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Tripp Evans is a Virginian by birth and Rhode Islander by adoption –- hence his love for bourbon, Gothic storytelling, and stuffed quahogs. He majored in architectural history at the University of Virginia, and received his Ph.D. in art history from Yale (between degrees, he was a distracted receptionist and voracious reader). Since 1997 he has taught in the Art and Art History Department at Wheaton College in Massachusetts, specializing in American art and culture of the nineteenth and early twentieth centuries.
Tripp’s books examine how and why American artists evoke national character in their work –- from U.S. explorers’ fanciful representations of the pre-Columbian past ("Romancing the Maya: Mexican Antiquity in the American Imagination, 1820-1915") to Grant Wood’s deeply personal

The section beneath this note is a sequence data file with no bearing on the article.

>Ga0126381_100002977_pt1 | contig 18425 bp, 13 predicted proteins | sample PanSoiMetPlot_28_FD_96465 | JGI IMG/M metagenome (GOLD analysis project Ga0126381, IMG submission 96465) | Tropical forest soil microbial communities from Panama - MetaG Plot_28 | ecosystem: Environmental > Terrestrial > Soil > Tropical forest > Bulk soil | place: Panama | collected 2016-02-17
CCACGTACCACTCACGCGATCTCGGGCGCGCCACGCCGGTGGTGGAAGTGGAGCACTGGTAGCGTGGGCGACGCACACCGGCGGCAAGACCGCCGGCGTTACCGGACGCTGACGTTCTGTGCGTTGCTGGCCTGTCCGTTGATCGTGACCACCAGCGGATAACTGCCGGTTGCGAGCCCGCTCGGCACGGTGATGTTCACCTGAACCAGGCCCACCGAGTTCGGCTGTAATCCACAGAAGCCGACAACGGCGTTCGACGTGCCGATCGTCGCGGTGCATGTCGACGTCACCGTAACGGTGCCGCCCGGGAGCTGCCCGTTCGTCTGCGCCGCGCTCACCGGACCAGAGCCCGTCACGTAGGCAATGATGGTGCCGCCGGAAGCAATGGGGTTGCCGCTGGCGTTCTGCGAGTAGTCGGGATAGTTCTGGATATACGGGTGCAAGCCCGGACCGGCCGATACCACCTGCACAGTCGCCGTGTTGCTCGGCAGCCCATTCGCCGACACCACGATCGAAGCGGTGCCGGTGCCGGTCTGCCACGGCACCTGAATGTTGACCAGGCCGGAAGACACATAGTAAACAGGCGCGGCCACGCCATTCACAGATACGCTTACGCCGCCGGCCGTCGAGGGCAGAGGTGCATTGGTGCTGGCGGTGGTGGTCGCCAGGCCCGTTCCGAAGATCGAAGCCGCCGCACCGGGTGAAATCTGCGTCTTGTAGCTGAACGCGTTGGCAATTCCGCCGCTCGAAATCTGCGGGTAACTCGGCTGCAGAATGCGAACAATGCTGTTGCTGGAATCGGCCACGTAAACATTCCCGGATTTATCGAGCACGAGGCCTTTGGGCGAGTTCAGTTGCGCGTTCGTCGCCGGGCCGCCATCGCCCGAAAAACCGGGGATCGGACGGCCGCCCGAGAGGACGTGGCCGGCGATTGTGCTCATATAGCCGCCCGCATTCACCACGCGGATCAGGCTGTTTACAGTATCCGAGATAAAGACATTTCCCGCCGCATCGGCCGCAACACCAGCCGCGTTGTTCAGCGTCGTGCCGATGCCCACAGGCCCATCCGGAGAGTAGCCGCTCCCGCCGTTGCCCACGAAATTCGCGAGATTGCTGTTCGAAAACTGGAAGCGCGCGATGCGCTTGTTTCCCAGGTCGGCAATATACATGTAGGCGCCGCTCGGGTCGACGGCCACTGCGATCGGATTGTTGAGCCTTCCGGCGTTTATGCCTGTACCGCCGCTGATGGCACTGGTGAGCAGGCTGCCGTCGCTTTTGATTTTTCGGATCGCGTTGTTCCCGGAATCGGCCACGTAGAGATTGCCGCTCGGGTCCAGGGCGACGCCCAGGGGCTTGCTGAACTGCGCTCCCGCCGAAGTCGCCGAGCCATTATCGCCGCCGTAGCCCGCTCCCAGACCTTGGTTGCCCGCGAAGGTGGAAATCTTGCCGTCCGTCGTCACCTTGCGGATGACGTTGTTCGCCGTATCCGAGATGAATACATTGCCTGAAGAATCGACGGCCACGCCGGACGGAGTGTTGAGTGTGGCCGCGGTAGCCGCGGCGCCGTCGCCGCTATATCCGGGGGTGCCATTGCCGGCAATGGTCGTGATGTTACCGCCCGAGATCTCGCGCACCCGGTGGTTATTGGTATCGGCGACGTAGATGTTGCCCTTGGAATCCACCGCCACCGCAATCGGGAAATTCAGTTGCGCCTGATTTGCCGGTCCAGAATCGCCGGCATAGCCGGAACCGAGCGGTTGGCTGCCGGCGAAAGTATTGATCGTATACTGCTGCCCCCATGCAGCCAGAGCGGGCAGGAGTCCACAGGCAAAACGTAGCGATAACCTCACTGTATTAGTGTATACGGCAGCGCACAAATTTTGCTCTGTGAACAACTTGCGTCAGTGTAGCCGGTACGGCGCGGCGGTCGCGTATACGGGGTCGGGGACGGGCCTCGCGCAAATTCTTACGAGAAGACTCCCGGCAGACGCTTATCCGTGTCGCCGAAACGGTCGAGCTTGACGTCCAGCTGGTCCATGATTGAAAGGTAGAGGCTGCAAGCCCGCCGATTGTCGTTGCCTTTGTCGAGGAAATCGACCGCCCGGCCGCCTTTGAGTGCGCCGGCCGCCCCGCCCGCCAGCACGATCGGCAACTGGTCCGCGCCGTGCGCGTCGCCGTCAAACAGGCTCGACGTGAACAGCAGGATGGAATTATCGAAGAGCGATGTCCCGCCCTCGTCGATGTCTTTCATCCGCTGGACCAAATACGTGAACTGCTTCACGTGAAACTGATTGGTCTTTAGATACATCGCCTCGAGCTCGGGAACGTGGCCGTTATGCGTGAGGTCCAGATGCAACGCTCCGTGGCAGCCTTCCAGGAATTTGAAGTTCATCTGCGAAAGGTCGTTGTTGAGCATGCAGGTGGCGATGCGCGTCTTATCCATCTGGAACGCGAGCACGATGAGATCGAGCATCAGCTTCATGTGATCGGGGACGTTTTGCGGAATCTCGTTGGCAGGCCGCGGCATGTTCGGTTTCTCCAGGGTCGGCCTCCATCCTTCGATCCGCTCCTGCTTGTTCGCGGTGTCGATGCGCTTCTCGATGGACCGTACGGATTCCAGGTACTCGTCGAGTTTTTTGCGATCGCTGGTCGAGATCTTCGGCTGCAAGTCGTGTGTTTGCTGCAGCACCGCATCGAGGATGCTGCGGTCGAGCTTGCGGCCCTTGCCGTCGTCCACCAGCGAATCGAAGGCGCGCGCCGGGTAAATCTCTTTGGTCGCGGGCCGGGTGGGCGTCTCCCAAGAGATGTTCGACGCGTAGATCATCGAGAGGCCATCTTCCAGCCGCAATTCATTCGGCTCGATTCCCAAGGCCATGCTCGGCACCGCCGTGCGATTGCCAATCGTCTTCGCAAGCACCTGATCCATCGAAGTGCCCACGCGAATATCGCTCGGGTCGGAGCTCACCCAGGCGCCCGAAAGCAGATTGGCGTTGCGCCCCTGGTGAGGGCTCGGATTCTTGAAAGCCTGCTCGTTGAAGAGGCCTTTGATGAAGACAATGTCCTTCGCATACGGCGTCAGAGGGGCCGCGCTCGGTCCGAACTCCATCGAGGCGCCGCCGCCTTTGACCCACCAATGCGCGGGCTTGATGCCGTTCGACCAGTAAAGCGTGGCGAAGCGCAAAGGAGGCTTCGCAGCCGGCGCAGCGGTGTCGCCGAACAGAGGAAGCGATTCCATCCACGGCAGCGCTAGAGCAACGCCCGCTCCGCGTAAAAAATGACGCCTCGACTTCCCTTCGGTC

use of national iconography ("Grant Wood: A Life"). Biography –- whether of nations, institutions, or individuals –- is his favorite genre.
In 2005, Tripp and his partner Ed Cabral moved into a former iron foundry in Providence, Rhode Island. The factory’s unusual story, and its site’s ties to colonial, Native American, and geological history are the subject of his next book. Three Acres of Providence will trace the life of this patch of land from continental drift –- a time when Rhode Island bordered Morocco -– to the post-industrial present.